The text in a spine can also inspire wonderful writing, research, and other assignments for high schoolers. Let me explain with a few examples of assignments I have created to use after reading chapters of the Children’s Encyclopedia of American History.

American Exploration and Conquest Assignments

After reading the chapter Exploration and Conquest, recreate the map of major explorations from the book. Then, research and write a paper on the explorer who seemed most interesting. After that, research the effects exploration (and eventually settlement) had on people who were native to America. Discuss and debate around the supper table.

Revolutionary War Assignments

After reading the chapter about the Revolutionary War and the formation of a new nation, watch David Barton’s American Heritage DVD lessons using these study questions. The DVD lessons may take up to a month. Consider that “time off” from textbook studies, but time very well spent. Afterward, write a speech about discrepancies in modern history books.

WWII Assignments

Research Hitler and his actions through a Christian worldview. Create a PowerPoint presentation and facilitate discussions about the findings.

DK's Children's Encyclopedia of American History is a great addition to any upper level homeschool history course.

As amazing as a spine is, it should act as a springboard for diving deeper. Lessons don’t necessarily need to be planned far ahead of time because they oftengrow organically from the lessons, a student’s interests, and other fabulous materials you may find

Using the encyclopedia as a spine, expect to take a couple of years to go through it with the rabbit trails and assignments. Make sure that each chapter is followed with at least one good-sized, research-based project. Of course, great historical fiction and living biographies are part of any good homeschool course!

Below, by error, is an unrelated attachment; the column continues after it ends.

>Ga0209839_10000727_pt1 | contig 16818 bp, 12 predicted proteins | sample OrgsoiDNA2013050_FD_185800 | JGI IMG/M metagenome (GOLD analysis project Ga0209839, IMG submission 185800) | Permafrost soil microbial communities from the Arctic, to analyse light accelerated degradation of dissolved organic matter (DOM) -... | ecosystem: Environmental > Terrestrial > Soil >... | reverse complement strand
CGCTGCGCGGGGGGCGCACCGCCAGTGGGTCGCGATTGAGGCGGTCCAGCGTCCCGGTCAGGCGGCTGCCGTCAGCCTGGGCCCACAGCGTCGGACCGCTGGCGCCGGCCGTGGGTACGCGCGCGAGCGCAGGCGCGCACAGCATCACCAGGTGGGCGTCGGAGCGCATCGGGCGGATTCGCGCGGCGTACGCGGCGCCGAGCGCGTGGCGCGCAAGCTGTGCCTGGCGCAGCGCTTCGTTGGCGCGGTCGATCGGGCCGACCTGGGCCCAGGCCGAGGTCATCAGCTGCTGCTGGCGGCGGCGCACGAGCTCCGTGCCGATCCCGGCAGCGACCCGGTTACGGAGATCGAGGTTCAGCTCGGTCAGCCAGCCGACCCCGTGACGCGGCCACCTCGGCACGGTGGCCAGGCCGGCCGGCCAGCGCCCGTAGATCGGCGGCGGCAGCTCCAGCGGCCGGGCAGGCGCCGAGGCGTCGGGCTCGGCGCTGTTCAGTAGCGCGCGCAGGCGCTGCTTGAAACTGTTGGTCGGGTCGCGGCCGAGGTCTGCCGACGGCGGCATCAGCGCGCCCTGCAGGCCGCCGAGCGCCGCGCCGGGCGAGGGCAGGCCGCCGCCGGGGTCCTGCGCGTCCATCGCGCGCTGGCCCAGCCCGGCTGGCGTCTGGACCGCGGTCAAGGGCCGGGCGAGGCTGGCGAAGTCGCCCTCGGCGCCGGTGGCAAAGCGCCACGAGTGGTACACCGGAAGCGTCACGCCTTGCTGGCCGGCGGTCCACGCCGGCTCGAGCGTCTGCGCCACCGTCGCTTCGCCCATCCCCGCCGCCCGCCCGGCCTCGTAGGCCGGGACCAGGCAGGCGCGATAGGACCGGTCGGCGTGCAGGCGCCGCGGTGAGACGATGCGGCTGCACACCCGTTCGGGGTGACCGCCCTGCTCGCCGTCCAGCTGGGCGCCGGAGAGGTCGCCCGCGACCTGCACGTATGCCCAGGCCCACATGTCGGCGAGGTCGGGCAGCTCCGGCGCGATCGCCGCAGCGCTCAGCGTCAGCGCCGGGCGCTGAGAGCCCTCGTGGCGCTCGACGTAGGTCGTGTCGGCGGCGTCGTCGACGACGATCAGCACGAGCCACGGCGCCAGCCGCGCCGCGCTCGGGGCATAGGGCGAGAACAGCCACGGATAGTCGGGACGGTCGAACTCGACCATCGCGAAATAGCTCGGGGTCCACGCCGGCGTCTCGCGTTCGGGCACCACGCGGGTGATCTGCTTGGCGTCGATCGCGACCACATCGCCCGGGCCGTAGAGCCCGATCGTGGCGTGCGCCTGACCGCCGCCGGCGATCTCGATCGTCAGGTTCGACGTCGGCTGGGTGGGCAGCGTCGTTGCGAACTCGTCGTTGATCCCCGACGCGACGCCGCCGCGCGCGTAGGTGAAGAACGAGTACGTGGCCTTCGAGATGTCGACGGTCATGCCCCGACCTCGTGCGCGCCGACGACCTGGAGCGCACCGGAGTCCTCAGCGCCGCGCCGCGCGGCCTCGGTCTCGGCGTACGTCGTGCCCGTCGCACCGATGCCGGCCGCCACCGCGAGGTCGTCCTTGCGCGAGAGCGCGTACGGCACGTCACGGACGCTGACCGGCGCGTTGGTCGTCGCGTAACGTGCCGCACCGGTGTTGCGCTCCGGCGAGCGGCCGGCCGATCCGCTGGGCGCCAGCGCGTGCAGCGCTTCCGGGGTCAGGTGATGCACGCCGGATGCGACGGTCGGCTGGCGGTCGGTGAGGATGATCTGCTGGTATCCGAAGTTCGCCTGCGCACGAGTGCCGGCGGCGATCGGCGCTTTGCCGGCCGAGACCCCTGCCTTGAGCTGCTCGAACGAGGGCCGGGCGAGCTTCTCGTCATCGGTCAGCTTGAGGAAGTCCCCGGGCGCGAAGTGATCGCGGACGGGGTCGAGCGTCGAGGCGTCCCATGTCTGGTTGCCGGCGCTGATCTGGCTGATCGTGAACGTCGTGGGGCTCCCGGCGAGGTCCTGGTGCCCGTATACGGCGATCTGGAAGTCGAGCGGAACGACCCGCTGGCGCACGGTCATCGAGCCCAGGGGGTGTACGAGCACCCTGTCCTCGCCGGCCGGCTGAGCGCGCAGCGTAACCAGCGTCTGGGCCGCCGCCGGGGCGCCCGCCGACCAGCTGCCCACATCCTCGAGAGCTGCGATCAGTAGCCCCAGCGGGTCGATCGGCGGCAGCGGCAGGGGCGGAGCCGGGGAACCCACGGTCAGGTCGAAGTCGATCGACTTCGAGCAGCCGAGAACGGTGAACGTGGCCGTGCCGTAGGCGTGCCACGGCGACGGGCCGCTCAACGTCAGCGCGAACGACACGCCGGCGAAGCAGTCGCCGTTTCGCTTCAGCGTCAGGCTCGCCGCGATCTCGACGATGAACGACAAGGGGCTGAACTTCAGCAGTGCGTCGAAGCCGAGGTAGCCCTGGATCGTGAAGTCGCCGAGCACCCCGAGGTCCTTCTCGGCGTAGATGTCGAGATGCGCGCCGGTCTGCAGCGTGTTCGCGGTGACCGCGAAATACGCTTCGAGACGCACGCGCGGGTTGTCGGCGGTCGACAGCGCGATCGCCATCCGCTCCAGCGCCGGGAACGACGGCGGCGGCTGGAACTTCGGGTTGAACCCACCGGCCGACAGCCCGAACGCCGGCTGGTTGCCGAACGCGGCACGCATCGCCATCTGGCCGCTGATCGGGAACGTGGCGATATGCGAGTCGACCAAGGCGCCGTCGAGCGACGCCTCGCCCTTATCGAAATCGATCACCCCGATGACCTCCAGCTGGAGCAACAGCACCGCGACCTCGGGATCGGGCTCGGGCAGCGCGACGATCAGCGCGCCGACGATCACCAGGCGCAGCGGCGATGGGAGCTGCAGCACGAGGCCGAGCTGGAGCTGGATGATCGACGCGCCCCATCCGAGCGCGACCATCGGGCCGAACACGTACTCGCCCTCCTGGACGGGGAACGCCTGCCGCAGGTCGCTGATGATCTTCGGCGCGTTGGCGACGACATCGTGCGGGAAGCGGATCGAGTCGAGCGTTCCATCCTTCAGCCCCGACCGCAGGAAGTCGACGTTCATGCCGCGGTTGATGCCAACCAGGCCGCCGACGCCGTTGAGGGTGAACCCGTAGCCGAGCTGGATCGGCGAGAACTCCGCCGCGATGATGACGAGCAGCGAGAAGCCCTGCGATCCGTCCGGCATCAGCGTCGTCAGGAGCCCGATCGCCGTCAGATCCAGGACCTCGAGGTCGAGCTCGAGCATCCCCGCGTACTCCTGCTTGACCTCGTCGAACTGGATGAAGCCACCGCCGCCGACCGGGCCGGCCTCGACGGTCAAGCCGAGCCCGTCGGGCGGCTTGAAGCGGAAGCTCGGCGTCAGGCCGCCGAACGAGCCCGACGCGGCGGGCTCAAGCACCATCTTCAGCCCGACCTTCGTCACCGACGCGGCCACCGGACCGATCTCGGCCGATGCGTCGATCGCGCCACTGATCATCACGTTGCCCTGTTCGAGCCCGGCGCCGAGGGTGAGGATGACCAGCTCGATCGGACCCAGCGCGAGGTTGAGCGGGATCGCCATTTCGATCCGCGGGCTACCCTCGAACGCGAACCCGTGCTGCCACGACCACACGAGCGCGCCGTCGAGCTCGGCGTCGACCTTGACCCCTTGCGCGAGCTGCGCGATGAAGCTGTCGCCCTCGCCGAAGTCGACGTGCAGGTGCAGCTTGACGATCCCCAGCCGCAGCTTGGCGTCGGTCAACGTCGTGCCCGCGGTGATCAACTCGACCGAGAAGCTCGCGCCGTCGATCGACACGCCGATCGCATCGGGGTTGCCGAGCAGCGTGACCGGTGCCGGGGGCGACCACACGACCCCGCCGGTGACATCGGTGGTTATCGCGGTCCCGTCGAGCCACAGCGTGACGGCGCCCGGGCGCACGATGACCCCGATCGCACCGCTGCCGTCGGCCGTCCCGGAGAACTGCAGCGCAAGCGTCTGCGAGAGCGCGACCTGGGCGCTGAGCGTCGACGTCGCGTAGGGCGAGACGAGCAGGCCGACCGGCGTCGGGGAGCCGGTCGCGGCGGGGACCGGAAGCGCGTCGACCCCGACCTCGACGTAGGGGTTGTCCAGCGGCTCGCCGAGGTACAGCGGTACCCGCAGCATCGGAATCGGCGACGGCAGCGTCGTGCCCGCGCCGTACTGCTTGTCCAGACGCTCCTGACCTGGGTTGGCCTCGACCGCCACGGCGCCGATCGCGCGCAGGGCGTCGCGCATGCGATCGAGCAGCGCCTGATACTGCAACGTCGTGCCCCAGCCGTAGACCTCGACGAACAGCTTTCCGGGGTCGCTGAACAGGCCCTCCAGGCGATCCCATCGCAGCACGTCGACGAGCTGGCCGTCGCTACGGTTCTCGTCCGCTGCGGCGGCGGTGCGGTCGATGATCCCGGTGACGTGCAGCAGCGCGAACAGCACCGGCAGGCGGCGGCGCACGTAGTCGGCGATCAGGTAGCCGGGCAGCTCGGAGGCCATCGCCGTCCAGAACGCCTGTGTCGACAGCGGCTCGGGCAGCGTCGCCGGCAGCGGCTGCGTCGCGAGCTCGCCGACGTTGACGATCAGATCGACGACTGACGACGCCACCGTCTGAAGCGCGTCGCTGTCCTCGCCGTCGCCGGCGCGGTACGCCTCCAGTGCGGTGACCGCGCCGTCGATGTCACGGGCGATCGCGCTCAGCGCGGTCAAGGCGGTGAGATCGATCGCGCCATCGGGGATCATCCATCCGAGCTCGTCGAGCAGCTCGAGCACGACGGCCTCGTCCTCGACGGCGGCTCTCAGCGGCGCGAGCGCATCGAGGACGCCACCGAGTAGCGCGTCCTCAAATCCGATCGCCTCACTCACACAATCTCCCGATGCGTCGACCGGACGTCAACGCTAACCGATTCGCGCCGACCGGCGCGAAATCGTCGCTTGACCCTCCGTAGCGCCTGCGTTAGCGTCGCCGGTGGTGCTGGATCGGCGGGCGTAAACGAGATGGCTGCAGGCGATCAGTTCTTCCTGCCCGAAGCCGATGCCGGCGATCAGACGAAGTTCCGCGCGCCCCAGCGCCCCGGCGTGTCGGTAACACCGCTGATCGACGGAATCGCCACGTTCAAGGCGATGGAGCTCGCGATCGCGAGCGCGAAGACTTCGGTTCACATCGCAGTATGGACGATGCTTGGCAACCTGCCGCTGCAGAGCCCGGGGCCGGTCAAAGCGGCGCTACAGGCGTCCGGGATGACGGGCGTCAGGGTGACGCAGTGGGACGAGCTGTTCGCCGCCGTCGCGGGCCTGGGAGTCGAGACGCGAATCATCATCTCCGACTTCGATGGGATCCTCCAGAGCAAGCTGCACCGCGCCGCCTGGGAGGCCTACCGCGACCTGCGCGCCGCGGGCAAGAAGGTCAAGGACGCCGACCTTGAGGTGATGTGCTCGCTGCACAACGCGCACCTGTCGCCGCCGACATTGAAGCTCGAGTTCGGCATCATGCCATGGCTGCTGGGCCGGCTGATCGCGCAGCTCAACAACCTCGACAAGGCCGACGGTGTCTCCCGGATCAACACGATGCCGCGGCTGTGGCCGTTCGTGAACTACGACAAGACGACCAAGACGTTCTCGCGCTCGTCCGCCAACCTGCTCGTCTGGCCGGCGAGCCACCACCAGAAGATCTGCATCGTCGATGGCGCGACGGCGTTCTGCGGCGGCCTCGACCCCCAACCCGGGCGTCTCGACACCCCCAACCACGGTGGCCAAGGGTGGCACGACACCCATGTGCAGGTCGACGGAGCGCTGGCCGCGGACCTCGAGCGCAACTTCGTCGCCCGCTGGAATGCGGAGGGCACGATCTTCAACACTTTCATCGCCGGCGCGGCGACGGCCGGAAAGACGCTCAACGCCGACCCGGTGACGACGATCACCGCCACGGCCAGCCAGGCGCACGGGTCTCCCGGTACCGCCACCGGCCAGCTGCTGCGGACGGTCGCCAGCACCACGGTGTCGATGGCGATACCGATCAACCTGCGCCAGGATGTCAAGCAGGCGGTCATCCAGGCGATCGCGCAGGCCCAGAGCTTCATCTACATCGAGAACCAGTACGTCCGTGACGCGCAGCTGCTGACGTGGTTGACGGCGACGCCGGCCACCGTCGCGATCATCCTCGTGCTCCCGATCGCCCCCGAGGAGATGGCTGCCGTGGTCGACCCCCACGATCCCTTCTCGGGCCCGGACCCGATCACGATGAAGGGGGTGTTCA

Living Books for American History

 Early American Living Literature Modern American Living Literature

Thorough Learning is the Goal in High School

Teaching a high school course in this “organic” way may be scary.  How can you NOT have a full plan in place and just let a high school course “happen”??!! Moving through the encyclopedia chapter by chapter with meaningful project-based assignments leads to abundant, in-depth learning that promotes independent and critical thinking. That’s very valuable.

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  1. Thank you so much for always sharing & inspiring with your thoughtful posts. My oldest is in Kindergarten, so we are brand new to homeschooling. 🙂

  2. Oh, yay! You have such a wonderful adventure ahead of you, Liz!

  3. Have you ever looked at Classes By Beth? They have a notebooking approach to their history courses. Check out the most recent blog post that explains more or just the list of courses on their website.

  4. I had never heard of Classes by Beth. Thanks for the heads-up.